How The Princess Bride is Part of Our Lives
June is a month of school's out freedom, graduation celebrations, and final performances.
Since I knew I'd be traveling to Ventura to watch a beloved friend graduate from high school and perform the lead in Giselle, I decided it would be fun to rev up my Audible App for the long driving journey.
First, I listened to Born a Crime by Trevor Noah. It's a must read story of true grit. I kept thinking to myself, "How did this guy survive? How did he get to where he is today?" It taught me about South Africa. And Noah narrates the book. I can't recommend it enough.
Second, I listened to As You Wish, written by Cary Elwes who played Prince Wesley. The book's tagline reads Inconceivable Tales of the Making of the Princess Bride.
Ah, The Princess Bride. It's one of the only movies that I watch over and over again. It's a movie that gets handed down to our kids. Right now, I bet you can rattle off lines from the movie. You'll giggle just a bit, and swoon thinking about Wesley and Buttercup, and just plain feel good inside.
The entire book is a love letter to Rob Reiner and how he lead the entire movie-making experience. I love knowing that Billy Crystal made him laugh so hard that Reiner had to leave the set because his raucous laughter was ruining the sound track.
Cary Elwes narrates the book and lots of cast members make cameo appearances in the audio. Even though the book gets redundant at times, it feels like a beloved relative (with a sexy British accent) retelling a favorite story while you're sitting around the dining room table.
But, here's the real reason I'm writing about this book - The Princess Bride has become part of our lives. It's more than a little fairy tale, swashbuckling, comedy, love story.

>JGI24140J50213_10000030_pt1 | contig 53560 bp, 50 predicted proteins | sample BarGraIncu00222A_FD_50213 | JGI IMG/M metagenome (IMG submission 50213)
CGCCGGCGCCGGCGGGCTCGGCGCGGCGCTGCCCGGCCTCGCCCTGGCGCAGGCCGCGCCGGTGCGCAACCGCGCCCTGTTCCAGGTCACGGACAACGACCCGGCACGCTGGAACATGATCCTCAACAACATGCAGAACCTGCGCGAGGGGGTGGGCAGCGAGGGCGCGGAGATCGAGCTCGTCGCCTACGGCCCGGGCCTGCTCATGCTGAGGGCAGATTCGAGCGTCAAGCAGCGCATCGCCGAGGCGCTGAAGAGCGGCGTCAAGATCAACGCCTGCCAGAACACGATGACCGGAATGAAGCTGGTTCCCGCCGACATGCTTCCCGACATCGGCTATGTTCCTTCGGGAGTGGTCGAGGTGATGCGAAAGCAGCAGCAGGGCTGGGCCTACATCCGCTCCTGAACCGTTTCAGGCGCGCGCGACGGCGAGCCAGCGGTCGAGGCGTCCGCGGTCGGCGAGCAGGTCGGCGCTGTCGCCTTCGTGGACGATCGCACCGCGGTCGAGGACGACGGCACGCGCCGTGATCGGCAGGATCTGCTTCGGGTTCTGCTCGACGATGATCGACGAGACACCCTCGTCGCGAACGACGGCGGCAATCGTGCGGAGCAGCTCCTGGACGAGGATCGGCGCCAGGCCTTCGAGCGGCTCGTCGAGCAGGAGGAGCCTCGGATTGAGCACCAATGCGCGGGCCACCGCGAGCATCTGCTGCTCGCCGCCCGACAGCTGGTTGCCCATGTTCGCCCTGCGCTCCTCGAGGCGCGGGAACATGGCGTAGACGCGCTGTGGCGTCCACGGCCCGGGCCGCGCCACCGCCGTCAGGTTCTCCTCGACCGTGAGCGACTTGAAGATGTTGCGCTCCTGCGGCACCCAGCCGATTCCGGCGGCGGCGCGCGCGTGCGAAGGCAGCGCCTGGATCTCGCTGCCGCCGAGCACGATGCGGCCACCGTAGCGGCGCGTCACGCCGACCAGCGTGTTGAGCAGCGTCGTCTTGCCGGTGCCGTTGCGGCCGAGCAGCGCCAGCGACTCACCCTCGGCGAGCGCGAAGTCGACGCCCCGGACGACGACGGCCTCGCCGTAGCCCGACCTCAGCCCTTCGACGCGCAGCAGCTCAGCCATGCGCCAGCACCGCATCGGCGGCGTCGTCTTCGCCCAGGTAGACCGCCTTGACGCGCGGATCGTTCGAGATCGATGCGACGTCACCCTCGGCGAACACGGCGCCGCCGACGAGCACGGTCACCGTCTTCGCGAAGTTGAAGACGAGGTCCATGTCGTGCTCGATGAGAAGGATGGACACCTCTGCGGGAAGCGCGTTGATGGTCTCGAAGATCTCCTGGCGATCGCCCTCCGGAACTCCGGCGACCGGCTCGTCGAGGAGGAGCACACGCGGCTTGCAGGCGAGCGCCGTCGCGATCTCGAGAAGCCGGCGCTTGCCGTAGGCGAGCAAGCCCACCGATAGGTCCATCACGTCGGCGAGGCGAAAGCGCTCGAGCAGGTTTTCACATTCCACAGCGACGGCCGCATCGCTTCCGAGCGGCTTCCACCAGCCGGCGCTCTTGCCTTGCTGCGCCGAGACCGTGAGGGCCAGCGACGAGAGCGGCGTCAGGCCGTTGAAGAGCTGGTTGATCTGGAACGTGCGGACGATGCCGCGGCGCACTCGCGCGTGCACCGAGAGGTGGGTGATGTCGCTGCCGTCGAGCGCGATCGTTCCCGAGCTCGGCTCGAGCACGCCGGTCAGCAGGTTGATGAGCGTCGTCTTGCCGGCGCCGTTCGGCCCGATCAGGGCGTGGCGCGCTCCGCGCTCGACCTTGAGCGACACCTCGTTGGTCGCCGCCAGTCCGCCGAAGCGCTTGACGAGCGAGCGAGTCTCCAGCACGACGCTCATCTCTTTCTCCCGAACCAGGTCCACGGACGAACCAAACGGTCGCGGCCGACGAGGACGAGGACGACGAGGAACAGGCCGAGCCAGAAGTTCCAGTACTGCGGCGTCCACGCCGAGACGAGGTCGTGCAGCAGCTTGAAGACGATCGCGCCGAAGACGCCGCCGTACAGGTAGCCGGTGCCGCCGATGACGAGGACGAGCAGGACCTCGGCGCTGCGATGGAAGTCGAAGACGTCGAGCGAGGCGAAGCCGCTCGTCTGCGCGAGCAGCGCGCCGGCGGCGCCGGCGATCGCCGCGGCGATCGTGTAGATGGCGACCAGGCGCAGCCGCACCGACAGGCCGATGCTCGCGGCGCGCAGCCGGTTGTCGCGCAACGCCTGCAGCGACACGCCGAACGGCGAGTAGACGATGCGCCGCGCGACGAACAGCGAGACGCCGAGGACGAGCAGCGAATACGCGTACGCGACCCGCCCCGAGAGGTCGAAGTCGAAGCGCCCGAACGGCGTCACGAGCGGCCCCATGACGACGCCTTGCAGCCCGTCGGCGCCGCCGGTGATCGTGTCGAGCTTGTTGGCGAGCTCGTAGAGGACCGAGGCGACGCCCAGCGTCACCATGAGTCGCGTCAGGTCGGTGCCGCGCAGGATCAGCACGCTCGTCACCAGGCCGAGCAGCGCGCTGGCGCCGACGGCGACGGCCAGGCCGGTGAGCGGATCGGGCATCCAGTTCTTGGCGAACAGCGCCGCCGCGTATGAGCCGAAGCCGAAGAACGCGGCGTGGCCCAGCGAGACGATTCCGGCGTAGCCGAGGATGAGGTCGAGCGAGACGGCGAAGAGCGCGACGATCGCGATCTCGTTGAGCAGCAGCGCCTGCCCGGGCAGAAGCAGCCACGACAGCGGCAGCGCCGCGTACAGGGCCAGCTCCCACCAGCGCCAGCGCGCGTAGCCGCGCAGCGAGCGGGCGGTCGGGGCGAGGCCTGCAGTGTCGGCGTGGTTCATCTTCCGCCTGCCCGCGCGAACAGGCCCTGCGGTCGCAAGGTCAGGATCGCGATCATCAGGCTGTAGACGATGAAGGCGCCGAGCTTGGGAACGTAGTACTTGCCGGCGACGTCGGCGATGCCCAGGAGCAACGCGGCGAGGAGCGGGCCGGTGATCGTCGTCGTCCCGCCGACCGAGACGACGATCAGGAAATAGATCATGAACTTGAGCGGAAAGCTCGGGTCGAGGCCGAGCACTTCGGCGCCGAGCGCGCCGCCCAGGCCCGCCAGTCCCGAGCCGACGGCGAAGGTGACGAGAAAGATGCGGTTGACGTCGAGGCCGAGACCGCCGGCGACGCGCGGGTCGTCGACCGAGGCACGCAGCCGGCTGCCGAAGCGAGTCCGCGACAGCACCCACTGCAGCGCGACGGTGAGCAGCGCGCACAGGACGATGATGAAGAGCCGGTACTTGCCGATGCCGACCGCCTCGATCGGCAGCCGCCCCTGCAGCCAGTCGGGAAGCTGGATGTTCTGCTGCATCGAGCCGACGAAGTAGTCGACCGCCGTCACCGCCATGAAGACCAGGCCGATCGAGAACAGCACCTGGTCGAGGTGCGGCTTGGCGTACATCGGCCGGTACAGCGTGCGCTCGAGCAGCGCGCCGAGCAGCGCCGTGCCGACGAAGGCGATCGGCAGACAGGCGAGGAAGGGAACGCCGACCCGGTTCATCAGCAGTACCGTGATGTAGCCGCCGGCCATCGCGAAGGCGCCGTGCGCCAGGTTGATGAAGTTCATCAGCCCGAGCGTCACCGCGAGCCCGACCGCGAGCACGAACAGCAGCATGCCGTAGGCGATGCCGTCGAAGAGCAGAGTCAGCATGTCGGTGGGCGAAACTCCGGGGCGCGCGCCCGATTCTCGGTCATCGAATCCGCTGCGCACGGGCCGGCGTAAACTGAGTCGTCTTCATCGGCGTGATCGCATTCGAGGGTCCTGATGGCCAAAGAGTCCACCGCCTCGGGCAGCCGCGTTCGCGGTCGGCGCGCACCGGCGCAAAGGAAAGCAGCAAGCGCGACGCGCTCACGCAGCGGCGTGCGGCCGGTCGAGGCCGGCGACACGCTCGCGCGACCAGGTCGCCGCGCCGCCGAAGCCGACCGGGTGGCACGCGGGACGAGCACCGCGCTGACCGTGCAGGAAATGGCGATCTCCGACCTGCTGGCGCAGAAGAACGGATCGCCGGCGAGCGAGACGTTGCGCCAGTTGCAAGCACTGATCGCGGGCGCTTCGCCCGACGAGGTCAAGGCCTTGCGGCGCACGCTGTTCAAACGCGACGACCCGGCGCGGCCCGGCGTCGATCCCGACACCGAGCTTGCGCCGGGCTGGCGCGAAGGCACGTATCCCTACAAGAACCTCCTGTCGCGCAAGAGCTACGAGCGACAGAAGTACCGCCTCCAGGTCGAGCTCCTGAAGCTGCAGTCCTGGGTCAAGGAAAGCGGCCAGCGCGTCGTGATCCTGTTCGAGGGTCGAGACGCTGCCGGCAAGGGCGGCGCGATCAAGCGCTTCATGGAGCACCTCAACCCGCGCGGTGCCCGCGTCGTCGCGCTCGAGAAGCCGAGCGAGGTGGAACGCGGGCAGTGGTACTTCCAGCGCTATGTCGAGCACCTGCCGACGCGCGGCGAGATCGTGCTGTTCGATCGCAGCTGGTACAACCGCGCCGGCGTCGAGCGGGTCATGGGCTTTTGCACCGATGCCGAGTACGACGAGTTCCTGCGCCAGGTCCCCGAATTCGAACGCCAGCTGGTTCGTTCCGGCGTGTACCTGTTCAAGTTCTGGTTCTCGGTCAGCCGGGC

Here's a short and sweet list of my Princess Bride real life stories:
1. We ski at June Mountain a lot. It's a small ski area and you have to ride an access chairlift to get to the main ski runs. This means you also have to ride the same chairlift down the mountain at the end of the day. Going down a steep mountain is very different than going up a steep mountain. It's kinda scary! Our friend (Dad of young woman I watched graduate and dance Giselle BTW) yelled, "The Cliffs of Insanity!"
2. Any time something has been unbelievable, insert this line, "Inconceivable!"
3. Any time something is confusing, insert this line, "I do not think that word means what you think it means."
4. And just yesterday, when I was talking to my parents on the phone, arranging details for them to stay with our daughter while my husband and I go on a little getaway, my dad said, "Lorrie, you know my only grandparent rule, right?"
"Yes, Dad. I know."
"As you wish."
Could there be any better way to be a grandpa?
So thank you William Goldman for writing such a lovely line that's seeped into the fabric of our lives.
Happy Father's Day.
Celebrate it as you wish.